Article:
More than 1000 fish rescued after last week’s storm left 30m hole in Union Canal

Work is ongoing to rescue more fish stranded as a result of last week’s incident, reports The Forth Rivers Trust.
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More than 1000 fish, stranded as a result of the breach in the Union Canal, have been rescued.

As mass flooding and thunderstorms battered the country last week (Aug 12), a 30 metre-wide hole was reported in the Linlithgow area where part of the embankment was washed away in the storm.

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Since then, a series of initial works have been carried out by Scottish Canals and their partners to secure the area and completely stop the flow of water at the breach.

As part of the works, The Forth Rivers Trust have undertaken the professional and diligent job of rescuing over 1000 fish from the pools of water downstream of the breach.

However, work is still ongoing to rescue more fish which have been stranded as a result of the incident.

Dr Olivia Lassiere, Scottish Canals’ Environment Manager, said: "Following last week’s severe weather across Scotland which resulted in a breach of the Union Canal near the A801 between Polmont and Muiravonside, Scottish Canals has now carried out a series of initial works.

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“Alongside our partners we have secured the area and completely stopped the flow of water at the breach, this was a challenging task completed by our professional team.

Following last week’s severe weather, which resulted in a breach of the Union Canal, Scottish Canals has now carried out a series of initial works.Following last week’s severe weather, which resulted in a breach of the Union Canal, Scottish Canals has now carried out a series of initial works.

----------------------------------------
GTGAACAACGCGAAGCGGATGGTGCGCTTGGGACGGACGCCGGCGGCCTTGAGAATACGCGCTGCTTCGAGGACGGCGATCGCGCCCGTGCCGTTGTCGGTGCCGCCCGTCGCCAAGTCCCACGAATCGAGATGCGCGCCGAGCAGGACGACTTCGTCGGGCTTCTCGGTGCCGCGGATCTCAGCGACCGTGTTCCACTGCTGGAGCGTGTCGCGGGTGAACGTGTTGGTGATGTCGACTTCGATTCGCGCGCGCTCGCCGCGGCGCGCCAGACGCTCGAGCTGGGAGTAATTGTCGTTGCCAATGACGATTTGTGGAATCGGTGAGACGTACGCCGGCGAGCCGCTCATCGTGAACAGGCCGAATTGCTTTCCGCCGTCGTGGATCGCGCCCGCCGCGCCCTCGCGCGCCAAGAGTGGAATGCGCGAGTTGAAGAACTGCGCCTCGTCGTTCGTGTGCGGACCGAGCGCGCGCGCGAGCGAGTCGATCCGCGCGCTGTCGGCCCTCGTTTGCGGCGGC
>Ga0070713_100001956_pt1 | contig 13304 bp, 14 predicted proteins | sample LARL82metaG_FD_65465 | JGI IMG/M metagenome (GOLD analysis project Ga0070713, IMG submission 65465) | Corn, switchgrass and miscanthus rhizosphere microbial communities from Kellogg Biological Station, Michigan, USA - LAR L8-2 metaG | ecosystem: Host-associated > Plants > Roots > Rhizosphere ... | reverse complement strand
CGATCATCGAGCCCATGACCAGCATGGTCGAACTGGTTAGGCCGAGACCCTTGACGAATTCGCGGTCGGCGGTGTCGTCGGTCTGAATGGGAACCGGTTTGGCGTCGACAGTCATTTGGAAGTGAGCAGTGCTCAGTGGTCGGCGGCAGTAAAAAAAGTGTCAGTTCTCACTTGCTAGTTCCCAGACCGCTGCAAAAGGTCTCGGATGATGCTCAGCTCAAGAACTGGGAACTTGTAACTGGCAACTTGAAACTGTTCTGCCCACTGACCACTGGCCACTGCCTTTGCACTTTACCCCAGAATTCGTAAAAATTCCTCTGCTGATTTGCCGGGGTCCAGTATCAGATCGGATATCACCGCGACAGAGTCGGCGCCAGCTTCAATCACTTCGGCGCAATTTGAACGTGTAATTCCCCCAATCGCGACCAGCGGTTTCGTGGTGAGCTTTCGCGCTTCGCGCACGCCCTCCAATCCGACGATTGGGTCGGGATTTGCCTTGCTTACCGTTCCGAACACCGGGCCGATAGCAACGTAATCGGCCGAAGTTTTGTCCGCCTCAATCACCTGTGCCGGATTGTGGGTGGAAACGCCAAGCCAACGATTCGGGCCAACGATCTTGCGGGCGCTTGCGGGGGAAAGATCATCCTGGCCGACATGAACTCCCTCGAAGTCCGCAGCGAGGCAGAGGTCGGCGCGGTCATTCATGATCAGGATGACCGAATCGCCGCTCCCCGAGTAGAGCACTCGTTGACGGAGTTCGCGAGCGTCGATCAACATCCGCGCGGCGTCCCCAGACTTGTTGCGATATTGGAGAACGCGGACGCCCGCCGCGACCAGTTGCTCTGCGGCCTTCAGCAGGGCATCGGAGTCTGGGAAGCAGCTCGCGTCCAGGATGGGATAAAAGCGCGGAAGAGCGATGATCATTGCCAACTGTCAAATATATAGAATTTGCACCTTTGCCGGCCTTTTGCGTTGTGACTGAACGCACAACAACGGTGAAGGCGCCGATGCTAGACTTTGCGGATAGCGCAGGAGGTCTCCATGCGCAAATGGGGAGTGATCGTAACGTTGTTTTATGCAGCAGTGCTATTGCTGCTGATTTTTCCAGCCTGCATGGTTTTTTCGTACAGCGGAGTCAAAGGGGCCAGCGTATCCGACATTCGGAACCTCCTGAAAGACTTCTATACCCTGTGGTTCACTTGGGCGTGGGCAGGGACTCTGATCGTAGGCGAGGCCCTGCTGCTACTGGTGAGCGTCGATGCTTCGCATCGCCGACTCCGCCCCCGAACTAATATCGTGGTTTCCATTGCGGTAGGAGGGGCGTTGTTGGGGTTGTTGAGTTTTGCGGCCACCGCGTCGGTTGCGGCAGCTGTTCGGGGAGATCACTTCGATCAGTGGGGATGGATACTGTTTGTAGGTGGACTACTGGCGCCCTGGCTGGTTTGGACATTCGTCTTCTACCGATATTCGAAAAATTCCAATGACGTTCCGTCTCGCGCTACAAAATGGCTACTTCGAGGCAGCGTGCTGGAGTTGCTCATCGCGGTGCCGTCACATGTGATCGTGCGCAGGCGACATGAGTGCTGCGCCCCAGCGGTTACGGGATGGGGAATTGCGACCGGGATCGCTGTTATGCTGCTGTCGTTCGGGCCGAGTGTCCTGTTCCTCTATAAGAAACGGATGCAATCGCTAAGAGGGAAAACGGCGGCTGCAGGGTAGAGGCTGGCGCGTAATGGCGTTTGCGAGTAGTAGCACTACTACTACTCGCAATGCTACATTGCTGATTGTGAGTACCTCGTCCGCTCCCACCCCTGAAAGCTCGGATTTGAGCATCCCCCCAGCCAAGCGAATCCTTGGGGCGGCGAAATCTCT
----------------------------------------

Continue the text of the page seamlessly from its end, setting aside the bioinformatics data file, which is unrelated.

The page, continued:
Following last week’s severe weather, which resulted in a breach of the Union Canal, Scottish Canals has now carried out a series of initial works.

“As part of the works, The Forth Rivers Trust have undertaken the professional and diligent job of rescuing over 1000 fish from the pools of water downstream of the breach.

“The seven-strong expert team has now rescued a variety of freshwater fish including; pike, perch, roach, eel, three spined stickleback and brown trout returning them to their natural habitat in the canal.

“Over the course of the weekend staff from both Scottish Canals and the Forth Rivers Trust maintained a presence onsite to monitor the water levels of larger pools downstream of the breach which were too large for to mount an effective rescue operation.

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“Now that water has receded to a manageable level the team of fish experts will continue their work today.”

The team are using techniques including electrofishing and seine netting to safely catch and transfer the fish from the pools back into the canal.

The statement added: “We are grateful for our partners’ quick response and diligence in rescuing canal fish which were stranded as a result of this incident.”

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